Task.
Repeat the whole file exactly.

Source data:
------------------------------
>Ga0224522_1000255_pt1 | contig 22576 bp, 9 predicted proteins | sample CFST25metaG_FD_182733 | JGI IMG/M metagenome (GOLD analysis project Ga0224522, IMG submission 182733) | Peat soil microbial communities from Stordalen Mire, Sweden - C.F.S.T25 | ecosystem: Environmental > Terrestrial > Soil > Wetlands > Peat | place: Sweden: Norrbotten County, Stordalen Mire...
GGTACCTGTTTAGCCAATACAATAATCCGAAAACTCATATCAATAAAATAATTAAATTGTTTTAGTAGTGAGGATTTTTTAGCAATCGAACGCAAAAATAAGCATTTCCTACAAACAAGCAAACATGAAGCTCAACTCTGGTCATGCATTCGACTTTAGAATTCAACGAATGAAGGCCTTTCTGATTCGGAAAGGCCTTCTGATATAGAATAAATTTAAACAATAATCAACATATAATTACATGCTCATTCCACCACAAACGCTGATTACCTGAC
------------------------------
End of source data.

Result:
>Ga0224522_1000255_pt1 | contig 22576 bp, 9 predicted proteins | sample CFST25metaG_FD_182733 | JGI IMG/M metagenome (GOLD analysis project Ga0224522, IMG submission 182733) | Peat soil microbial communities from Stordalen Mire, Sweden - C.F.S.T25 | ecosystem: Environmental > Terrestrial > Soil > Wetlands > Peat | place: Sweden: Norrbotten County, Stordalen Mire...
GGTACCTGTTTAGCCAATACAATAATCCGAAAACTCATATCAATAAAATAATTAAATTGTTTTAGTAGTGAGGATTTTTTAGCAATCGAACGCAAAAATAAGCATTTCCTACAAACAAGCAAACATGAAGCTCAACTCTGGTCATGCATTCGACTTTAGAATTCAACGAATGAAGGCCTTTCTGATTCGGAAAGGCCTTCTGATATAGAATAAATTTAAACAATAATCAACATATAATTACATGCTCATTCCACCACAAACGCTGATTACCTGAC